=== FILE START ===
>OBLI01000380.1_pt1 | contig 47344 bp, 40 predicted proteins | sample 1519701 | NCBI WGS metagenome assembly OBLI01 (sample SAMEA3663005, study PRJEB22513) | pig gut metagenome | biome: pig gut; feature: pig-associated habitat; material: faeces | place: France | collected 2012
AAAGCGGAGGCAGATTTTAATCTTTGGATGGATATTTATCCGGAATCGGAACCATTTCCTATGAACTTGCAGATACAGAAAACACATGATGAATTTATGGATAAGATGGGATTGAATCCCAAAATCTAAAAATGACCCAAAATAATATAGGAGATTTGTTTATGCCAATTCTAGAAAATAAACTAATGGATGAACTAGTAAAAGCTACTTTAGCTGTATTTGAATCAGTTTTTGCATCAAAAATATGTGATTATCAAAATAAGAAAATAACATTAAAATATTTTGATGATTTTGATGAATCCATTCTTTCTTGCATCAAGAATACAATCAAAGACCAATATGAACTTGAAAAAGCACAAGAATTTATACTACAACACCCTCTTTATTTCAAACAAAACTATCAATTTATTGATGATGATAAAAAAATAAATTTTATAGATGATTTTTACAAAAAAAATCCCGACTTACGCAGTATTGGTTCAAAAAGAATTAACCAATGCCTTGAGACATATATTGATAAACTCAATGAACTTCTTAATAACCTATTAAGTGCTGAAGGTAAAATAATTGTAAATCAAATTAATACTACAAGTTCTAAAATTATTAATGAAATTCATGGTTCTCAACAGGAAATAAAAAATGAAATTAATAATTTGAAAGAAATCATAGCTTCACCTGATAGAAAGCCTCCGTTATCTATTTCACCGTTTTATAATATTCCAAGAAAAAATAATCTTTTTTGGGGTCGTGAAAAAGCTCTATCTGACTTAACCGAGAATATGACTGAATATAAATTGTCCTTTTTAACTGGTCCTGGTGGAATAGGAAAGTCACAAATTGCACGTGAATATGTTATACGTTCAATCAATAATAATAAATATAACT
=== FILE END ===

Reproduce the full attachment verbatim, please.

>OBLI01000380.1_pt1 | contig 47344 bp, 40 predicted proteins | sample 1519701 | NCBI WGS metagenome assembly OBLI01 (sample SAMEA3663005, study PRJEB22513) | pig gut metagenome | biome: pig gut; feature: pig-associated habitat; material: faeces | place: France | collected 2012
AAAGCGGAGGCAGATTTTAATCTTTGGATGGATATTTATCCGGAATCGGAACCATTTCCTATGAACTTGCAGATACAGAAAACACATGATGAATTTATGGATAAGATGGGATTGAATCCCAAAATCTAAAAATGACCCAAAATAATATAGGAGATTTGTTTATGCCAATTCTAGAAAATAAACTAATGGATGAACTAGTAAAAGCTACTTTAGCTGTATTTGAATCAGTTTTTGCATCAAAAATATGTGATTATCAAAATAAGAAAATAACATTAAAATATTTTGATGATTTTGATGAATCCATTCTTTCTTGCATCAAGAATACAATCAAAGACCAATATGAACTTGAAAAAGCACAAGAATTTATACTACAACACCCTCTTTATTTCAAACAAAACTATCAATTTATTGATGATGATAAAAAAATAAATTTTATAGATGATTTTTACAAAAAAAATCCCGACTTACGCAGTATTGGTTCAAAAAGAATTAACCAATGCCTTGAGACATATATTGATAAACTCAATGAACTTCTTAATAACCTATTAAGTGCTGAAGGTAAAATAATTGTAAATCAAATTAATACTACAAGTTCTAAAATTATTAATGAAATTCATGGTTCTCAACAGGAAATAAAAAATGAAATTAATAATTTGAAAGAAATCATAGCTTCACCTGATAGAAAGCCTCCGTTATCTATTTCACCGTTTTATAATATTCCAAGAAAAAATAATCTTTTTTGGGGTCGTGAAAAAGCTCTATCTGACTTAACCGAGAATATGACTGAATATAAATTGTCCTTTTTAACTGGTCCTGGTGGAATAGGAAAGTCACAAATTGCACGTGAATATGTTATACGTTCAATCAATAATAATAAATATAACT